that possession of the "Tennessee crack" was "part of the same course of conduct" as Winbush's offenses of conviction. Police found the "Tennessee crack" in the same vicinity as the other evidence in this case; it was packaged in five separate plastic bags; and Winbush presented no evidence that it was not intended for distribution or was otherwise separate from the rest of the drugs. We find no clear error in the district court's calculation of Winbush's base offense level.
2. Criminal History Calculation Winbush also claims that the district court erred in calculating his criminal history level. The court adopted the probation officer's recommendation that Winbush receive eleven criminal history points. This included two points for a 1999 state conviction for possession of cocaine, for which Winbush was sentenced to one year of work release, and three points for a 2001 state conviction for possession of controlled substances, for which he was sentenced to three-and-one-half years of work release. Winbush claims that neither of the prior work release sentences was "imprisonment" under U.S.S.G. § 4A1.1. The Sentencing Guidelines assign three criminal history points for a prior sentence of imprisonment exceeding one year and one month, U.S.S.G. § 4A1.1(a), two points for a prior sentence of imprisonment of at least sixty days, id. § 4A1.1(b), and only one point for any other prior sentence, id. § 4A1.1(c). The Guidelines do not provide a detailed definition of "imprisonment,"
stating only that it means "a sentence of incarceration." Id. § 4A1.2(b)(1). We have noted that an important factor in determining whether a sentence is one "of imprisonment" is the extent to which the defendant was physically confined. See United States v. Timbrook, 290 F.3d 957, 959 (7th Cir. 2002); see also United States v. Morgan, 390 F.3d 1072, 1074 (8th Cir. 2004) ("Physical confinement without being free to leave is a key factor in determining whether a sentence is one of incarceration."). In Timbrook, we held that a prior sentence of work release in a county jail was a "sentence of imprisonment" under § 4A1.1. 290 F.3d at 959. We noted that the defendant was sentenced to a secure facility and locked up when not at work, unlike time served at a community treatment center or a halfway house. Id. at 960 ("A community confinement center or a halfway house is not a `secure jail facility' almost by definition. `Houses' and `Treatment Centers' are not supposed to be jails."). Because work release in a county jail "is more akin to confinement in a conventional prison facility," we concluded that it qualified as a sentence of imprisonment. Id. Ours and other courts have held that sentences similar to work release qualify as "imprisonment" under § 4A1.1. See Morgan, 390 F.3d at 1074 ("violator's facility"); United States v. Gajdik, 292 F.3d 555, 558 (7th Cir. 2002) ("boot-camp style program"); United States v. Brooks, 166 F.3d 723, 726 (5th Cir. 1999) (boot camp); United States v. Allen, 64 F.3d 411, 412-13 (8th Cir. 1995) (juvenile training school); United States v. Ruffin, 40 F.3d 1296, 1299 (D.C. Cir. 1994) (one-year work release).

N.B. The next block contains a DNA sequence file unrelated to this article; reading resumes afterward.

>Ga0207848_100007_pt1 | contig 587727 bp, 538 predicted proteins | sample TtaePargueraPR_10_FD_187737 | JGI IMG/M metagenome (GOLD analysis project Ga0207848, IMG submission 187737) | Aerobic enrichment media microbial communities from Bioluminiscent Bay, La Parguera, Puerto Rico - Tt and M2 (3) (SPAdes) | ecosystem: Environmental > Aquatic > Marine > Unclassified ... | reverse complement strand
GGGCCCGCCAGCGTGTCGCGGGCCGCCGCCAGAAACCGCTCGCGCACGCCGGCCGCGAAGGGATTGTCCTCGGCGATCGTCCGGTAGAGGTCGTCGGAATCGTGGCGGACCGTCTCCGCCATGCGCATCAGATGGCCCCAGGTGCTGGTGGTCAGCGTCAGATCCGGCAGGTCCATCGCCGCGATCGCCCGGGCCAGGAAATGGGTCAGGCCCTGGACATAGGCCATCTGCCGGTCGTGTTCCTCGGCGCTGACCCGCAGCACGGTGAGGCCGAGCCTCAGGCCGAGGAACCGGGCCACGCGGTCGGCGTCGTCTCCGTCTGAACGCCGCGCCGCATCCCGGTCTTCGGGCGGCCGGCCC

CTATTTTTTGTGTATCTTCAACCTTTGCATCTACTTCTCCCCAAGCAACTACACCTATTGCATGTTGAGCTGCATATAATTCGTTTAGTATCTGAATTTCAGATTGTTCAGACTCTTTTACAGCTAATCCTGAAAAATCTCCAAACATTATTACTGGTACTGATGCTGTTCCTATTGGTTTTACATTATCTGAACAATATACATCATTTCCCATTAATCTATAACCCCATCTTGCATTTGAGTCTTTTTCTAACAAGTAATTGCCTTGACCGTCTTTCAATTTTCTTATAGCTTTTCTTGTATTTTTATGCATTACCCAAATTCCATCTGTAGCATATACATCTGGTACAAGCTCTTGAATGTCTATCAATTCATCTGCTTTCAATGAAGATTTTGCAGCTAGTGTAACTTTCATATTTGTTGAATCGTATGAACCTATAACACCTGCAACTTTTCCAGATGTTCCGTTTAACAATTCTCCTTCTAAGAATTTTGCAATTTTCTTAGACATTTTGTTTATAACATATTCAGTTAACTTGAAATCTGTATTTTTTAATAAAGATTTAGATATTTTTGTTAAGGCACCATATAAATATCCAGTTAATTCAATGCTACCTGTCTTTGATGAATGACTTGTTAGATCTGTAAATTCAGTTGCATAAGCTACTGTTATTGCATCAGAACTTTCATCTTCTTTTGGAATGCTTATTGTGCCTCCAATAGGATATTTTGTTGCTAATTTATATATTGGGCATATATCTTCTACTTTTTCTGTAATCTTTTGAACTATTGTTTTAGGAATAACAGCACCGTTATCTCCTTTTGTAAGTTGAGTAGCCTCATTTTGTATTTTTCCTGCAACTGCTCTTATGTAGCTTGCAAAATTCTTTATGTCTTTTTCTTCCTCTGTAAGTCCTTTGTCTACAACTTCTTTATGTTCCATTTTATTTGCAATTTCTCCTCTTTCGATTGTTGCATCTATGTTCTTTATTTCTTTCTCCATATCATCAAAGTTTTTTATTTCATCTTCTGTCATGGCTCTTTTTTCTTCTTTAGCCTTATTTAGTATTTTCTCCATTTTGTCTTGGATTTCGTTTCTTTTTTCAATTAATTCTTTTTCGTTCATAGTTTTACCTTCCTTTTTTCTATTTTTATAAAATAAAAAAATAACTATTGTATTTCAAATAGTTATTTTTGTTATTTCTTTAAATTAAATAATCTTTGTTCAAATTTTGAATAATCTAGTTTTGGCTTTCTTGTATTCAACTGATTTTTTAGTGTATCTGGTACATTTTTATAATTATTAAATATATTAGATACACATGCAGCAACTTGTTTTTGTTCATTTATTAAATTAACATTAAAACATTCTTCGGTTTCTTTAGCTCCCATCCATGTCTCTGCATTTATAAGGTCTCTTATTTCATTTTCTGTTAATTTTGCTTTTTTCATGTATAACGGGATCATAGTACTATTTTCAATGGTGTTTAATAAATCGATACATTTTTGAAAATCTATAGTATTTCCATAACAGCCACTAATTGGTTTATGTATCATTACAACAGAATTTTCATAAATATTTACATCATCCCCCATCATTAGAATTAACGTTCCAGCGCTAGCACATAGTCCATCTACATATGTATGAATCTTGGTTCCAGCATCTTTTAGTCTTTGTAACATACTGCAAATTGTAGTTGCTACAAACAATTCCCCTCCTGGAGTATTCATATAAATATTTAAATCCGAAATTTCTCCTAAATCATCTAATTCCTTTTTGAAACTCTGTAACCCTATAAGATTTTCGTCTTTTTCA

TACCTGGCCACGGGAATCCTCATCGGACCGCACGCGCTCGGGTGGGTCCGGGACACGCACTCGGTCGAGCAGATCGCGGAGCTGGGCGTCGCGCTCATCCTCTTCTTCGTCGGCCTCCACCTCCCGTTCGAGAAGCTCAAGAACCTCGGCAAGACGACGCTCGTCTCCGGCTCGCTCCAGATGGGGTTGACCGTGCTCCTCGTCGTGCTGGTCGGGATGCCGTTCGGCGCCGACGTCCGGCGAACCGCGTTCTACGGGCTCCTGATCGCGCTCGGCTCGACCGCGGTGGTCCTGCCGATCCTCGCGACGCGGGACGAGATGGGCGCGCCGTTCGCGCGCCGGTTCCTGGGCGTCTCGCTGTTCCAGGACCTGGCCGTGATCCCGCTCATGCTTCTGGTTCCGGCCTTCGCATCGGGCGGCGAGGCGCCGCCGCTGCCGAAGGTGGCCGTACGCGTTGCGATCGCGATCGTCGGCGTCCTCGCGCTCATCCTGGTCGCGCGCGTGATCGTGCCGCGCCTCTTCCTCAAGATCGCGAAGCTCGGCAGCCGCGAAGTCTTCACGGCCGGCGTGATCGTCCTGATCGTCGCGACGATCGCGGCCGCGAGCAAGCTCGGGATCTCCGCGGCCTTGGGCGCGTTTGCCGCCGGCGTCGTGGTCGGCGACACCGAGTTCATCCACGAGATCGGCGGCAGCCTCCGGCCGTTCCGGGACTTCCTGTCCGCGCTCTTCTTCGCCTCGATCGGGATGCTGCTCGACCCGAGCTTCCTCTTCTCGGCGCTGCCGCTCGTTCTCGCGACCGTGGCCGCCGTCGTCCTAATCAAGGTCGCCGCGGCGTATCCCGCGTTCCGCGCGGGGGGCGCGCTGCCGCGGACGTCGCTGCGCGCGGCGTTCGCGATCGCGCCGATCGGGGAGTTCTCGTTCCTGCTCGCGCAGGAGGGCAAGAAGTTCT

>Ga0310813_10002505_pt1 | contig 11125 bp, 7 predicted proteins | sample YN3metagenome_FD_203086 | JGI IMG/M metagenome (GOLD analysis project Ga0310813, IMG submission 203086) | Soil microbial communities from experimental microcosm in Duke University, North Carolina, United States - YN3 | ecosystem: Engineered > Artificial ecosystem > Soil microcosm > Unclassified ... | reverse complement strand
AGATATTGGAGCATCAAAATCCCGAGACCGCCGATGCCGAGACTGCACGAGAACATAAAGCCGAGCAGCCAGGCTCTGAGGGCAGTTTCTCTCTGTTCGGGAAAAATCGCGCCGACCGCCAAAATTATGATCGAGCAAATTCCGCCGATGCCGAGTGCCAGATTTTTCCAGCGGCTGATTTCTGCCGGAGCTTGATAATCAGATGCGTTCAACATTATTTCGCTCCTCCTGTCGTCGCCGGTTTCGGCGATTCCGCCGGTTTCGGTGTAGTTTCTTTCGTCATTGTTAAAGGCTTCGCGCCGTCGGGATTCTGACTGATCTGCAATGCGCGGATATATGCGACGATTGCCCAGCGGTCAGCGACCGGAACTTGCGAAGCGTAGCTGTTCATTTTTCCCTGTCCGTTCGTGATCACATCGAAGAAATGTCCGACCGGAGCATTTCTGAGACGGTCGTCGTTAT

As with his base offense level, Winbush failed to object to both the probation officer's calculation of his criminal history level and the district court's adoption of it. By raising this issue for the first time on appeal, the district court had no occasion to examine the conditions of Winbush's prior sentences, and Winbush faces an uphill battle to demonstrate that the court clearly erred by characterizing his sentences as "imprisonment." In 1999, Winbush was sentenced to one year of work release with the Lake County Sheriff's Work Release Program. Winbush relies on a description of the Program found on Lake County's website and a newspaper article indicating that the Program is housed in a former hospital--neither of which are in the record itself. This is well short of what would be necessary to establish that a defendant sentenced to this Program is free to leave, that the facility is not secure, or that the Program is more akin to a halfway house than a prison.5 Winbush has not established that the district court clearly erred by assigning two points for his 1999 sentence.
Furthermore, the government refers us to the website of the Lake County Sheriff's Department. See http://www.lakecountysheriff.com. The site states that the Program was established "to help reduce the population of the Lake County Jail and offset the cost of incarceration by placing non-violent, low-risk offenders in a secured work release facility." Id. (follow "Corrections/Jail" hyperlink; then follow "Work Release" hyperlink). Only low-risk offenders "sentenced to the Lake County Jail" and who are deemed eligible may participate. Id.
In 2001, Winbush was sentenced to three-and-one-half years with the Indiana Department of Corrections Work Release Program. As with his 1999 sentence, Winbush has failed to produce any evidence that this Program is not secure, that he is free to leave, or that it is otherwise similar to a halfway house or community treatment center. Winbush therefore has not shown that the district court clearly erred by assigning three points for his 2001 work release sentence with the Indiana Department of Corrections. Because the district court properly calculated Winbush's base offense level and his criminal history level, its sentence was proper and must stand.
III. C ONCLUSION We find no error in Winbush's conviction or sentence, and we A FFIRM both.